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cruising up and down the Nile

Hands down, the highlights of our stay in Murchison were the two boat trips we took up and down the Nile. The first was an early morning excursion downstream to the papyrus-lined delta where the Victoria Nile empties out into Lake Albert. The second was a late-afternoon trip upstream to see the waterfall that gives the park its name.


At Murchison Falls, the wide and otherwise placid Nile squeezes through a narrow gorge before crashing down 141 feet (43 meters). It is possible to disembark near the falls to hike up to the top, and this had been our intention. However, with D still limping heavily from his sports injury and Munchkin running a fever for several days, we decided to skip the hike and enjoy the falls from the bottom up.


Among the 450 bird species that can be seen in Murchison is the elusive shoebill, which inhabits the freshwater swamps of central Africa and is considered vulnerable by the IUCN – just a step above endangered. It is said to prefer mixed vegetation alongside papyrus thickets, so we hoped to glimpse one on our trip down the delta.


Alas, lady luck was not with us. No shoebills, and none of the colorful turacos that call the Great Lakes home, a couple of plantain-eaters – the turacos’ less colorful cousins — being the sole exception. However, we did photograph close to 70 different bird species during our three-night stay in Murchison, about half of which were new to us.


Hobbled both physically and by a lack of equipment – the 2x teleconverter on which we normally rely for birding has gone missing in the shuffle of our various moves, limiting somewhat our range – D was pretty happy with the results.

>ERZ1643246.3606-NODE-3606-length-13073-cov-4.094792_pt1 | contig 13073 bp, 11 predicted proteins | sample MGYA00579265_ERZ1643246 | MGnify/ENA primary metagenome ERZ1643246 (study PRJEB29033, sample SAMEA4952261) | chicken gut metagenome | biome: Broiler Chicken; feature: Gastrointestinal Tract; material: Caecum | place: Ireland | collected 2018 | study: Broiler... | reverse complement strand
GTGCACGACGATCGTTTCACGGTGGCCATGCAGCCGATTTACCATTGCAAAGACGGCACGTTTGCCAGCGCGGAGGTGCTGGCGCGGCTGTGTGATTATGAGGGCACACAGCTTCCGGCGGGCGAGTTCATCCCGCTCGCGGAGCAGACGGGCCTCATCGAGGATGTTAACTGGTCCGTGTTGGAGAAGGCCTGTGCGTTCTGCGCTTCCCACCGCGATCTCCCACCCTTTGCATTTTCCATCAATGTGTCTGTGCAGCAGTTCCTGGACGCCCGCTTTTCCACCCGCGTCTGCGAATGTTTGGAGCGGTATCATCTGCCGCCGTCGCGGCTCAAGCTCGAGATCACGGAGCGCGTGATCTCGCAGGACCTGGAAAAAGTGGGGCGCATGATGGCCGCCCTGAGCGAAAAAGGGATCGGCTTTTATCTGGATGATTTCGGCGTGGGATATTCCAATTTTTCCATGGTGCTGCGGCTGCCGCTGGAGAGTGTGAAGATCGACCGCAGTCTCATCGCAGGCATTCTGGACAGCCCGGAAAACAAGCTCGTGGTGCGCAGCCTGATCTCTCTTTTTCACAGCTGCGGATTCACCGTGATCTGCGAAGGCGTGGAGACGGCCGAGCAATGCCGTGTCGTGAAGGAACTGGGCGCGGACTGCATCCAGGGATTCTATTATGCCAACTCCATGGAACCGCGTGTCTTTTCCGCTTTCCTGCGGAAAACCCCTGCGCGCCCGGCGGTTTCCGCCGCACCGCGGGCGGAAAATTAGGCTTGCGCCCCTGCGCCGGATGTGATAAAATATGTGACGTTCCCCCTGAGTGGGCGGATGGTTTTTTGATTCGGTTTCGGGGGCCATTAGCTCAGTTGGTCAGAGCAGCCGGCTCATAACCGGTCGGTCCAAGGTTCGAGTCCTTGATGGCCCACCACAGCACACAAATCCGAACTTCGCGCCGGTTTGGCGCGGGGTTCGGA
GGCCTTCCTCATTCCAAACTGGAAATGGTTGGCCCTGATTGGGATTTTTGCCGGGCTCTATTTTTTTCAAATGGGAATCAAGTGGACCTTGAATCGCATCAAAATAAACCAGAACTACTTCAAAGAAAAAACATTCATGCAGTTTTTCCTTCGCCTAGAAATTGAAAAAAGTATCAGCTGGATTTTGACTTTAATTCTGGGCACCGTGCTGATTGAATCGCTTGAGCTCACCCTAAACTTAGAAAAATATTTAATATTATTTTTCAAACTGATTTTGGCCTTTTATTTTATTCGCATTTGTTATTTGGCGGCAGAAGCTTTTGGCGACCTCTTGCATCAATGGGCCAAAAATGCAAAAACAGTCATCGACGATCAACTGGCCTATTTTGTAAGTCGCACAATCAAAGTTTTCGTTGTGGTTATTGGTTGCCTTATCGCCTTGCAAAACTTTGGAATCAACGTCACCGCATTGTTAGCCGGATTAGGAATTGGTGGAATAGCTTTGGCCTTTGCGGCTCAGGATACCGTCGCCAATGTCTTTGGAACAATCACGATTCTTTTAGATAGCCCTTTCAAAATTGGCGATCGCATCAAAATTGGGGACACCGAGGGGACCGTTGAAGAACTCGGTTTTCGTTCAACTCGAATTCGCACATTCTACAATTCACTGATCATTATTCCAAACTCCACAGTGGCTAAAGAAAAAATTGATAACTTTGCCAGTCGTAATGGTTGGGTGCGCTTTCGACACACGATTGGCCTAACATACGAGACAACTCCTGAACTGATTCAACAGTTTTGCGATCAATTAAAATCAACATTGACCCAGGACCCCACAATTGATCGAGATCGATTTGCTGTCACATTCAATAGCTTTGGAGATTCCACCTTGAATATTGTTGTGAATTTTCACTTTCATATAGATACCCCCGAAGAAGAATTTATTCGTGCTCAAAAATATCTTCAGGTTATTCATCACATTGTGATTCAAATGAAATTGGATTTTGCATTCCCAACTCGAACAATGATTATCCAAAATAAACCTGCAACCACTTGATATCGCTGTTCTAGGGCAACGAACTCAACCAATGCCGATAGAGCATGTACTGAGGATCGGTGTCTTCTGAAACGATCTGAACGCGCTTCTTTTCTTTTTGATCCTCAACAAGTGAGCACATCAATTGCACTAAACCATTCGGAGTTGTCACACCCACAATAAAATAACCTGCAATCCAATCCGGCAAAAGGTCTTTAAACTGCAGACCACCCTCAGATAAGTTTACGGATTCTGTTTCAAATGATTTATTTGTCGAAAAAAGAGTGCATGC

Without venturing far, waking up early or going out late in search of nocturnal species, we still managed to photograph 15 percent of the park’s avian denizens – and that’s not counting the myriad birds that circled out of camera range overhead or serenaded us from the confines of their thickets, allowing a momentary glimpse of their plumage but presenting no opportunity to be photographed.



The boat trips also proved to be great for game viewing. Because we stayed exclusively on the roads on our brief safari inside the park, some of our animal sightings were at a great distance. Floating down the river, on the other hand, we got great views of elephants and giraffes, which came down to the delta to drink, and got as close as we dared to countless hippos and crocodiles.


The only challenge was keeping Munchkin both safe and entertained. Not content to sit still for several hours in a confined space, he bounded around the front of the motorboat, causing our hearts to leap every time the boat pitched a little.

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